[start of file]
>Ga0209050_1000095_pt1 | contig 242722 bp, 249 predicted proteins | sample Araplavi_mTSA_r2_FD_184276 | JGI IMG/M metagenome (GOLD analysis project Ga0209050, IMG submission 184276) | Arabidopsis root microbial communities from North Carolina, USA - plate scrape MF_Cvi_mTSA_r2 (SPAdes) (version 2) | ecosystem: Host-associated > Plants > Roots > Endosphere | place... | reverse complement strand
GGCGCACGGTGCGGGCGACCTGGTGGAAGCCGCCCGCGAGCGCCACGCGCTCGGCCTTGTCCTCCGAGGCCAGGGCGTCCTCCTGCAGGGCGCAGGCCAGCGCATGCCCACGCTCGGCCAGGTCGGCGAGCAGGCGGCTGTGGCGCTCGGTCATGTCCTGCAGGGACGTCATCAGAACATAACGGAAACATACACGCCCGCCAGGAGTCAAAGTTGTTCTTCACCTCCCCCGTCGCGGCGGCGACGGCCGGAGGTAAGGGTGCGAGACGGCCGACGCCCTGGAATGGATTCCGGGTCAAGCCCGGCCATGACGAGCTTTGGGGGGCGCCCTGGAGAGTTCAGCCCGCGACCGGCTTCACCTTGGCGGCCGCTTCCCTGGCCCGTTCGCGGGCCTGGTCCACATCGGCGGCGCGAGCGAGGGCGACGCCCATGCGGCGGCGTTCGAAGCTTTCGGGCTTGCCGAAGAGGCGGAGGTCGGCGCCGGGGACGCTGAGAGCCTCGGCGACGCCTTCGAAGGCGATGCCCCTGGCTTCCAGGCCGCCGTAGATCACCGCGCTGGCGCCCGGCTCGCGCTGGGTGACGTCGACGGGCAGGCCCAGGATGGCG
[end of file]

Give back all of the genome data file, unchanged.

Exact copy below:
>Ga0209050_1000095_pt1 | contig 242722 bp, 249 predicted proteins | sample Araplavi_mTSA_r2_FD_184276 | JGI IMG/M metagenome (GOLD analysis project Ga0209050, IMG submission 184276) | Arabidopsis root microbial communities from North Carolina, USA - plate scrape MF_Cvi_mTSA_r2 (SPAdes) (version 2) | ecosystem: Host-associated > Plants > Roots > Endosphere | place... | reverse complement strand
GGCGCACGGTGCGGGCGACCTGGTGGAAGCCGCCCGCGAGCGCCACGCGCTCGGCCTTGTCCTCCGAGGCCAGGGCGTCCTCCTGCAGGGCGCAGGCCAGCGCATGCCCACGCTCGGCCAGGTCGGCGAGCAGGCGGCTGTGGCGCTCGGTCATGTCCTGCAGGGACGTCATCAGAACATAACGGAAACATACACGCCCGCCAGGAGTCAAAGTTGTTCTTCACCTCCCCCGTCGCGGCGGCGACGGCCGGAGGTAAGGGTGCGAGACGGCCGACGCCCTGGAATGGATTCCGGGTCAAGCCCGGCCATGACGAGCTTTGGGGGGCGCCCTGGAGAGTTCAGCCCGCGACCGGCTTCACCTTGGCGGCCGCTTCCCTGGCCCGTTCGCGGGCCTGGTCCACATCGGCGGCGCGAGCGAGGGCGACGCCCATGCGGCGGCGTTCGAAGCTTTCGGGCTTGCCGAAGAGGCGGAGGTCGGCGCCGGGGACGCTGAGAGCCTCGGCGACGCCTTCGAAGGCGATGCCCCTGGCTTCCAGGCCGCCGTAGATCACCGCGCTGGCGCCCGGCTCGCGCTGGGTGACGTCGACGGGCAGGCCCAGGATGGCG